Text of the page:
04 SES 08 A, Transition to Work and Independent Living
On an international level, the Convention on the Rights of Persons with Disabilities (CRPD) (United Nations, 2006) represents a significant step in changing views of disability and a key instrument for advancing social and educational policies and practices (Shogren and Turnbull, 2014). Article 19 of the Convention establishes the right of all persons with disabilities to decide where they want to live and with whom, and to access support that allows them equal access to community resources. However, research shows that people with intellectual difficulties experience many difficulties exercising this right. Research conducted in the international arena over the past two decades indicates that although the community-based support model provides greater opportunities for social inclusion than the institutional model (Mansell et al, 2010), that quality of life improves for people with ID when they are offered support to live in their own community (Chowdhury and Benson, 2011; Young, 2006) and that this is the space in which people with ID usually prefer to live (Deguara et al, 2012; Inclusive Research Network, 2010), an imbalance exists between the support services for independent living (IL) offered to people with ID and their own aspirations and demands. The transition from institutional services towards providing personalized support on a community level is progressing very slowly, and both barriers at the level of training people with disabilities and inadequate support by professionals to help them live as they wish (Abbott and McConkey, 2006; Inclusive Research Network, 2010) are detected. Furthermore, particularities of life cycle may determine both the needs and specific responses to the demands of people with disabilities, meaning that support must be designed in a personalized manner taking into account the stage of life each individual is in (Shaw et al, 2011).
In order to make advances in the approaches to IL proposed by the CRPD, research is needed on barriers to the emancipation of people with ID on different levels and on the support required to help them achieve their life goals at various stages of their life. In this context, the aims of our study were:
1. To identify the challenges facing people in deciding where they want to live and with whom, and in accessing support that allows them equal access to community resources at different stages of their life cycle. These challenges may be in the institutional, political, social, curricular, cultural or family spheres.
2. To identify types of support in the various spheres that help this process.
3. To propose, based on the results obtained from the above, actions to be undertaken in the family and educational spheres, and social policies aimed at ensuring compliance with Article 19 of the CRPD.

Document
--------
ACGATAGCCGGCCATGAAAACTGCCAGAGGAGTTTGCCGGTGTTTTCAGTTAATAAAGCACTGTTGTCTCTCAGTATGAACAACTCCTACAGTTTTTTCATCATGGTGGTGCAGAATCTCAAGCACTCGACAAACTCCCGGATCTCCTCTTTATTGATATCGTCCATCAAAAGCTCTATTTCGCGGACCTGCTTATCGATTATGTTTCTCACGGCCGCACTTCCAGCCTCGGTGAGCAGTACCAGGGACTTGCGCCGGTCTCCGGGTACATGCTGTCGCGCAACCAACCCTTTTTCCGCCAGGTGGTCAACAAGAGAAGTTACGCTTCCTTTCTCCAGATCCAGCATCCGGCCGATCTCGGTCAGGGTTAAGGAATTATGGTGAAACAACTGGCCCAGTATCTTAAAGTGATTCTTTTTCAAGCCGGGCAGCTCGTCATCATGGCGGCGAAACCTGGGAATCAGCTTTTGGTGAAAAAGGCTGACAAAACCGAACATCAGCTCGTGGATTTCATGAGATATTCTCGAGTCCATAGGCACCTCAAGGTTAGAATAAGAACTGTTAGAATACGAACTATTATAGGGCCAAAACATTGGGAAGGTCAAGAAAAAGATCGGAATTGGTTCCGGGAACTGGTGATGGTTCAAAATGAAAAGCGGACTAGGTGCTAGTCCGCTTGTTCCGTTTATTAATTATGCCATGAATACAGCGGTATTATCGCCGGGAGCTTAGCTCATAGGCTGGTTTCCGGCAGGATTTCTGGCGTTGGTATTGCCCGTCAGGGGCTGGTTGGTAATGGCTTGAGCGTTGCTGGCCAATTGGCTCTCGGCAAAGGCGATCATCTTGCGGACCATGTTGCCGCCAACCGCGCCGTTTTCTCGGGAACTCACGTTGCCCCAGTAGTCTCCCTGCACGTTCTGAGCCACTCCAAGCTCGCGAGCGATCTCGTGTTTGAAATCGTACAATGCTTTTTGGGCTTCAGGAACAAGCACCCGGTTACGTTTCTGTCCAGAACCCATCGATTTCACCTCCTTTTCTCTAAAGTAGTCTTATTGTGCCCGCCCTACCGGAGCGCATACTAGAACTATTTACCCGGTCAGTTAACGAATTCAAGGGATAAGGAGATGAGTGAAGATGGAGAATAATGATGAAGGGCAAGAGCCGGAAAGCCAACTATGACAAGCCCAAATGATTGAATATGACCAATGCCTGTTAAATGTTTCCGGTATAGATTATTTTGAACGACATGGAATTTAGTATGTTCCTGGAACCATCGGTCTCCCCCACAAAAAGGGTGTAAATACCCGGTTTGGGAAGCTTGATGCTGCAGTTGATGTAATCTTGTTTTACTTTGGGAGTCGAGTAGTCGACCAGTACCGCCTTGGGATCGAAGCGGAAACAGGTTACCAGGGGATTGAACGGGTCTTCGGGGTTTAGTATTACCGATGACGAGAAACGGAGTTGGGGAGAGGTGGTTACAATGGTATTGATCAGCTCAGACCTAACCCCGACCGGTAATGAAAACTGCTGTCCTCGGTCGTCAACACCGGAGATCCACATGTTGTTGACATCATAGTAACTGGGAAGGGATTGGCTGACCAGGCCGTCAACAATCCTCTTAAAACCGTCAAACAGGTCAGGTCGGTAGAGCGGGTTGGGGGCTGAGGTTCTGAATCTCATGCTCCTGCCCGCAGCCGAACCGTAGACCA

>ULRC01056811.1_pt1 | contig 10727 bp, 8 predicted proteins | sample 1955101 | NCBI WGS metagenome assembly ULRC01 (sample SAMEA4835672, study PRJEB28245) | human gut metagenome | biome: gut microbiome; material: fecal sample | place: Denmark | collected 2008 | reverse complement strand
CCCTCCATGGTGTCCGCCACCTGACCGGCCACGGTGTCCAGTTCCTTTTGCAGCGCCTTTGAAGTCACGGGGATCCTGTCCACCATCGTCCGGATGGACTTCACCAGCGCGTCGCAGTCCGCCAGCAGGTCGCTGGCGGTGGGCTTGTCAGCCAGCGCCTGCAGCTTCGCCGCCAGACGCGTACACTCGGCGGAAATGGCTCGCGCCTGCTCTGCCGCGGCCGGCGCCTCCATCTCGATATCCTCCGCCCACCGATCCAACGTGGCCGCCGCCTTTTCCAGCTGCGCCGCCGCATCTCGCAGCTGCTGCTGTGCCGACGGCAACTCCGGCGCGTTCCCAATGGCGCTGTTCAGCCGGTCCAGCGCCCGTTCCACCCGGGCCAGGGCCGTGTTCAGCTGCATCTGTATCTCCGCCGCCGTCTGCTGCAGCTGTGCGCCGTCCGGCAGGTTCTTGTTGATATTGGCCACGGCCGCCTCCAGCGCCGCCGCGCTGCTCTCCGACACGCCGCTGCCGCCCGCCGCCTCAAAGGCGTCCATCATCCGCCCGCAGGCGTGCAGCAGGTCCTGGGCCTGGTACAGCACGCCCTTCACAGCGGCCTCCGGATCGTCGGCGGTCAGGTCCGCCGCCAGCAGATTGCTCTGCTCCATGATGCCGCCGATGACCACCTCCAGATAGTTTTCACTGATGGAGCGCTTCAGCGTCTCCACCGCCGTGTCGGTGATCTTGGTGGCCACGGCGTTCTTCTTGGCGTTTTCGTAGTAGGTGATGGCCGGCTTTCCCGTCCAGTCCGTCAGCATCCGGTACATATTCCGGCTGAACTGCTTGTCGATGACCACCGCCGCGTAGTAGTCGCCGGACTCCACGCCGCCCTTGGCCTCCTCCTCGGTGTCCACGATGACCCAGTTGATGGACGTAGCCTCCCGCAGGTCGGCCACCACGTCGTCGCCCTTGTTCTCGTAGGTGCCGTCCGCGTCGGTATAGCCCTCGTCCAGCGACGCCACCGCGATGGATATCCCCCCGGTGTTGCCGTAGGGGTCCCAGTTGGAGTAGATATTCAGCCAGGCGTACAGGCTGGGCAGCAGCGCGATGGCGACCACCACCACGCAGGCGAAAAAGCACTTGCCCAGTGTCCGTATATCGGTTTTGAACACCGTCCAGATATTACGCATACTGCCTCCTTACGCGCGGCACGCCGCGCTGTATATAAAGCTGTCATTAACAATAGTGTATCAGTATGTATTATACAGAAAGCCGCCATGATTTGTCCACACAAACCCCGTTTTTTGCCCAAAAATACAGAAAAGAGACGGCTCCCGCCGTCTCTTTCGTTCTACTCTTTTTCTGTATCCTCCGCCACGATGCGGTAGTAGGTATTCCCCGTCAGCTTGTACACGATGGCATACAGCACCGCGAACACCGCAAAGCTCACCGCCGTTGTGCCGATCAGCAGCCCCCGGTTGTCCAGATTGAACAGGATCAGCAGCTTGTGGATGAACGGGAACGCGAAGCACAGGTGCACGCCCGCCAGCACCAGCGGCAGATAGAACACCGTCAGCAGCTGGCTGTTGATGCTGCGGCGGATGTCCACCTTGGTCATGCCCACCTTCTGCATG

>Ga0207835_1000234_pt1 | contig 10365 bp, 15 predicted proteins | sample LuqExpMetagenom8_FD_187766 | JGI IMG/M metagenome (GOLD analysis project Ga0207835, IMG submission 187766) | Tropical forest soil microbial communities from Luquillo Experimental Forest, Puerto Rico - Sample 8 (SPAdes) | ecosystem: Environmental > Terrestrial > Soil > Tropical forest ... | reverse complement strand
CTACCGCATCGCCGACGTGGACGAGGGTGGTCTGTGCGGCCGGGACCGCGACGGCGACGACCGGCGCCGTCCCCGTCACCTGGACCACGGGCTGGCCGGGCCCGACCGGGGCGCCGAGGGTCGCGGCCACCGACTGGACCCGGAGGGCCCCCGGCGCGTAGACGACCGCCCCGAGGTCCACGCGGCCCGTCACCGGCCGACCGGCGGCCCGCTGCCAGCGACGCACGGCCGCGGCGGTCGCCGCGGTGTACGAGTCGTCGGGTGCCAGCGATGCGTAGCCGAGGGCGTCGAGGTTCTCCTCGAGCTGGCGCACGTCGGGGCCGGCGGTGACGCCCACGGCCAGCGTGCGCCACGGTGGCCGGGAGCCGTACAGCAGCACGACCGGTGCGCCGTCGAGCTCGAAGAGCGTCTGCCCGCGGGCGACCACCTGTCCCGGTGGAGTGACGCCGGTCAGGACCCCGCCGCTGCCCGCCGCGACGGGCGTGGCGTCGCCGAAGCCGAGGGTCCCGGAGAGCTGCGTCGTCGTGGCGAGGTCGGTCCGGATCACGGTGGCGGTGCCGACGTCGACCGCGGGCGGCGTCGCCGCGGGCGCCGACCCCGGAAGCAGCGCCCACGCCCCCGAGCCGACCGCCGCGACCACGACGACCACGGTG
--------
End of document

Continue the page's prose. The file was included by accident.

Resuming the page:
The research was carried out in Spain, which ratified the CRPD in 2008 and where a new law (on the rights of people with disabilities and their social inclusion) was enacted in 2013 to articulate support for people with intellectual disabilities in accordance with the proposals of the Convention.
Abbott, S. y McConkey, R. (2006). The barriers to social inclusion as perceived by people with intelectual disabilities. Journal of Intellectual Disabilities. 10 (3), 275-287. Chowdhury, M. y Benson, B.A. (2011). Deinstitutionalization and Quality of Life of Individuals With Intellectual Disability: A Review of the International Literature. Journal of Policy and Practice in intellectual Disabilities, 8(4), 256-265. Deguara, M., Jelassi, O., Micallef, B. y Callus, A. M. (2012) How we like tolive when we have the chance. British Journal of Learning Disabilities. 40, 123-127. Inclusive Research Network (2010). Where we live: A national study done by members of the Inclusive Research Network through surveys. National Federation of Voluntary Bodies, National Kaehne A. & O’Connell C. (2010) Focus groups with people with learning disabilities. Journal of Intellectual Disabilities 14, 133–145. Krueger R. & Casey M.A. (2000) Focus Groups: A Practical Guide for Applied Research (3rd Edition). Sage Publications, Thousand Oaks, CA. Ley General de derechos de las personas con discapacidad y de su inclusión social (2013) (Real Decreto Legislativo 1/2013, de 29 de noviembre). Mansell, J.; Beadle-Brown, J. with members of the Special Interest Research Group on Comparative Policy and Practice (2010). Deinstitutionalisation and community living: position statement of the Comparative Policy and Practice Special Interest Research Group of the International Association for the Scientific Study of Intellectual Disabilities. Journal of Intellectual Disability Research, 54(2) 104-112. Martínez Piñeiro, E. (2003): La técnica Delphi como estrategia de consulta a los implicados en la evaluación de programas. Revista de Investigación Educativa, 21(2), 449-463. Saldaña, J. 2013. The Coding manual for Qualitative Researchers. Thousand Oaks: Sage. Shaw, K., Cartwright y Craig, J. (2011). The housing and support needs of people with an intellectual disability into older age. Journal of Intellectual Disability Research. 55(9), 895-903. Shogren, K. y Turnbull, H. (2014). Core Concepts of Disability Policy, the Convention on the Rights of Persons with Disabilities, and Public Policy Research with respect to Developmental Disabilities. Journal of Policy and Practice in Intellectual Disabilities. 11(1), 19-26.
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